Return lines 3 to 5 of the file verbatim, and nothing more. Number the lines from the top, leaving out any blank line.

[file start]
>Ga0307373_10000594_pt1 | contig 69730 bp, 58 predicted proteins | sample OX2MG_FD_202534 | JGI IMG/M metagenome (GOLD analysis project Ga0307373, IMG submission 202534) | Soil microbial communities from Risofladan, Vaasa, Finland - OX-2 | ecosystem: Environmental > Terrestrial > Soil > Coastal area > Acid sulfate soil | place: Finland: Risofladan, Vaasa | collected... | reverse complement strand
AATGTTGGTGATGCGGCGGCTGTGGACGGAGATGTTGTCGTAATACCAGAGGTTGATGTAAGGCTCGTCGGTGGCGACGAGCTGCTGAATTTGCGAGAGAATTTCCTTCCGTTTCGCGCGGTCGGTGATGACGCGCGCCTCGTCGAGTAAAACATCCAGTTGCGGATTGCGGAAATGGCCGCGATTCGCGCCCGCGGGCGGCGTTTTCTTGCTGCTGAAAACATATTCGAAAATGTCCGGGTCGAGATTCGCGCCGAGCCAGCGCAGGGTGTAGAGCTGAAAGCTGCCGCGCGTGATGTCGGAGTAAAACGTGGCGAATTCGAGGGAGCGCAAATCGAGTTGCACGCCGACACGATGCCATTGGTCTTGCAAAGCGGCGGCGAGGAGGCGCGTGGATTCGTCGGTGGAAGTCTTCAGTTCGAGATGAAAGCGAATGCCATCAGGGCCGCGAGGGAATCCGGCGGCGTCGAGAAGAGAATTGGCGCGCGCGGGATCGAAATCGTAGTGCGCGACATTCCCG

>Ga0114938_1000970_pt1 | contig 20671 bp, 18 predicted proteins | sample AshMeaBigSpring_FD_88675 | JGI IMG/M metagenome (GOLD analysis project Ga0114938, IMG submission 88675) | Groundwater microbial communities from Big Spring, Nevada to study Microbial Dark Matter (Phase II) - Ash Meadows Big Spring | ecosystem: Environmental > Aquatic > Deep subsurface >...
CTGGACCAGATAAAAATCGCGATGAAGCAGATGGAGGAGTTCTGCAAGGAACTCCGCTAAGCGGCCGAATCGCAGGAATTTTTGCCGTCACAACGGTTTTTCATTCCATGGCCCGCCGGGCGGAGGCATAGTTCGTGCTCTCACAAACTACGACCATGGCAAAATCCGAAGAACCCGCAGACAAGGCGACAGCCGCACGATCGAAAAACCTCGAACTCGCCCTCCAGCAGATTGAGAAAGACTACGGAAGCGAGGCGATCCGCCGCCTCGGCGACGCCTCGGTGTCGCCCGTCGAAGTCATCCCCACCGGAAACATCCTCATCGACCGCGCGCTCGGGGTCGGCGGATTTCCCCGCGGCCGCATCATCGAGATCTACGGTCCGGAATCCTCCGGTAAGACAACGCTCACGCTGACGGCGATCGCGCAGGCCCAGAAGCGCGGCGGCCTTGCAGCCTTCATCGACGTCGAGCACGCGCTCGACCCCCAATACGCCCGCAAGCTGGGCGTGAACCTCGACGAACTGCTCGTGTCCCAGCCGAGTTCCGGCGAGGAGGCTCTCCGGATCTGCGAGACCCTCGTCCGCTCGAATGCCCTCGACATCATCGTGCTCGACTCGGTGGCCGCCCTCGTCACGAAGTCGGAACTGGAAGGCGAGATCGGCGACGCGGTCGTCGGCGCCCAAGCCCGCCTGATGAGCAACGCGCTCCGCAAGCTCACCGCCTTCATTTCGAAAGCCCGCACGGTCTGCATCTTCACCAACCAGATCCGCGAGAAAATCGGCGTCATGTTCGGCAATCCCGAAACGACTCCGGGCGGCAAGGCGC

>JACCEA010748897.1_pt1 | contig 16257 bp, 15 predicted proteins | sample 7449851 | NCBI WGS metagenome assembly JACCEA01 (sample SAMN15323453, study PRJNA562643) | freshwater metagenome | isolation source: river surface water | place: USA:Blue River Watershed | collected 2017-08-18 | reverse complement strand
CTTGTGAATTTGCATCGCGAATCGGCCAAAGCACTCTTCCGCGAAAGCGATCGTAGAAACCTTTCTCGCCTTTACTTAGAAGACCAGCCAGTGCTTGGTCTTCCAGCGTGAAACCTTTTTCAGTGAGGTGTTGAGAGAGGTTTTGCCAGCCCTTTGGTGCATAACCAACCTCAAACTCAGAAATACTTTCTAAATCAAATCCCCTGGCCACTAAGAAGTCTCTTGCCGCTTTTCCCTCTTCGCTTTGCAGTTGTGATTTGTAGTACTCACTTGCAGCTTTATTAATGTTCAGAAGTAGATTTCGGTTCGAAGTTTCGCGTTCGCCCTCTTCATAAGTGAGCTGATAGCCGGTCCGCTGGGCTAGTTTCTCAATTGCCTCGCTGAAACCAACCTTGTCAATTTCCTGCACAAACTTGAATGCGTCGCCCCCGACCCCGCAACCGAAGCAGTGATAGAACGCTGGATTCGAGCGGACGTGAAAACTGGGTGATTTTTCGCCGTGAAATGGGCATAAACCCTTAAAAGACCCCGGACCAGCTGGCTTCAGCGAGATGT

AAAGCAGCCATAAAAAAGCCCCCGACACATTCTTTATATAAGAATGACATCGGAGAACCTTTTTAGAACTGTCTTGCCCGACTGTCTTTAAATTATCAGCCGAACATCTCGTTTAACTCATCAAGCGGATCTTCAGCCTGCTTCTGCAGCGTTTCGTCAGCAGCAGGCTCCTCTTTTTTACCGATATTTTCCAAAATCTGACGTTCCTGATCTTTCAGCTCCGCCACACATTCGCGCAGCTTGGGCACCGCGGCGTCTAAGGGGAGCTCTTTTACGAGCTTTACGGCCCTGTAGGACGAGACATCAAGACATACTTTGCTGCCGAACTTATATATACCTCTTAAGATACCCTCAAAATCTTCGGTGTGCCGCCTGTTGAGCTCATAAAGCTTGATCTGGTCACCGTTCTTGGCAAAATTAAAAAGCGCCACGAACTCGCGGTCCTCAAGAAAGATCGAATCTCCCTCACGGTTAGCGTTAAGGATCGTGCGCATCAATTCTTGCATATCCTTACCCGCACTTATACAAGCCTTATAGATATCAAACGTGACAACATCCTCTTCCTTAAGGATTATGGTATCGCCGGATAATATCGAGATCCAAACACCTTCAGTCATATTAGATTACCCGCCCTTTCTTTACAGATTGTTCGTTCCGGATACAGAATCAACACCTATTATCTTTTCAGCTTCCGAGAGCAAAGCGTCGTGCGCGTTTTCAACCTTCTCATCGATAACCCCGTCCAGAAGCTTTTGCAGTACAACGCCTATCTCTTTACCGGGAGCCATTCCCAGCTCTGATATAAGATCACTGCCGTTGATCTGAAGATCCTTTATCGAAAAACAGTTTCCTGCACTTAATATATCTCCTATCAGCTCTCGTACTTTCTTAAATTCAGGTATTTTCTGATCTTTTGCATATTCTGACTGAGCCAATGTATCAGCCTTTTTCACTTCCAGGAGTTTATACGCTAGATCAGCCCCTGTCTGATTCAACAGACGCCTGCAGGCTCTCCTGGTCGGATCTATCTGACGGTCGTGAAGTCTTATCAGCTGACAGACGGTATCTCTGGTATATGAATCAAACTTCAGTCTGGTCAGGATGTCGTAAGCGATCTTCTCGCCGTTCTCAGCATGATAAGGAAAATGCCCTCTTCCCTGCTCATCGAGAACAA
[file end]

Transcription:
>Ga0114938_1000970_pt1 | contig 20671 bp, 18 predicted proteins | sample AshMeaBigSpring_FD_88675 | JGI IMG/M metagenome (GOLD analysis project Ga0114938, IMG submission 88675) | Groundwater microbial communities from Big Spring, Nevada to study Microbial Dark Matter (Phase II) - Ash Meadows Big Spring | ecosystem: Environmental > Aquatic > Deep subsurface >...
CTGGACCAGATAAAAATCGCGATGAAGCAGATGGAGGAGTTCTGCAAGGAACTCCGCTAAGCGGCCGAATCGCAGGAATTTTTGCCGTCACAACGGTTTTTCATTCCATGGCCCGCCGGGCGGAGGCATAGTTCGTGCTCTCACAAACTACGACCATGGCAAAATCCGAAGAACCCGCAGACAAGGCGACAGCCGCACGATCGAAAAACCTCGAACTCGCCCTCCAGCAGATTGAGAAAGACTACGGAAGCGAGGCGATCCGCCGCCTCGGCGACGCCTCGGTGTCGCCCGTCGAAGTCATCCCCACCGGAAACATCCTCATCGACCGCGCGCTCGGGGTCGGCGGATTTCCCCGCGGCCGCATCATCGAGATCTACGGTCCGGAATCCTCCGGTAAGACAACGCTCACGCTGACGGCGATCGCGCAGGCCCAGAAGCGCGGCGGCCTTGCAGCCTTCATCGACGTCGAGCACGCGCTCGACCCCCAATACGCCCGCAAGCTGGGCGTGAACCTCGACGAACTGCTCGTGTCCCAGCCGAGTTCCGGCGAGGAGGCTCTCCGGATCTGCGAGACCCTCGTCCGCTCGAATGCCCTCGACATCATCGTGCTCGACTCGGTGGCCGCCCTCGTCACGAAGTCGGAACTGGAAGGCGAGATCGGCGACGCGGTCGTCGGCGCCCAAGCCCGCCTGATGAGCAACGCGCTCCGCAAGCTCACCGCCTTCATTTCGAAAGCCCGCACGGTCTGCATCTTCACCAACCAGATCCGCGAGAAAATCGGCGTCATGTTCGGCAATCCCGAAACGACTCCGGGCGGCAAGGCGC

>JACCEA010748897.1_pt1 | contig 16257 bp, 15 predicted proteins | sample 7449851 | NCBI WGS metagenome assembly JACCEA01 (sample SAMN15323453, study PRJNA562643) | freshwater metagenome | isolation source: river surface water | place: USA:Blue River Watershed | collected 2017-08-18 | reverse complement strand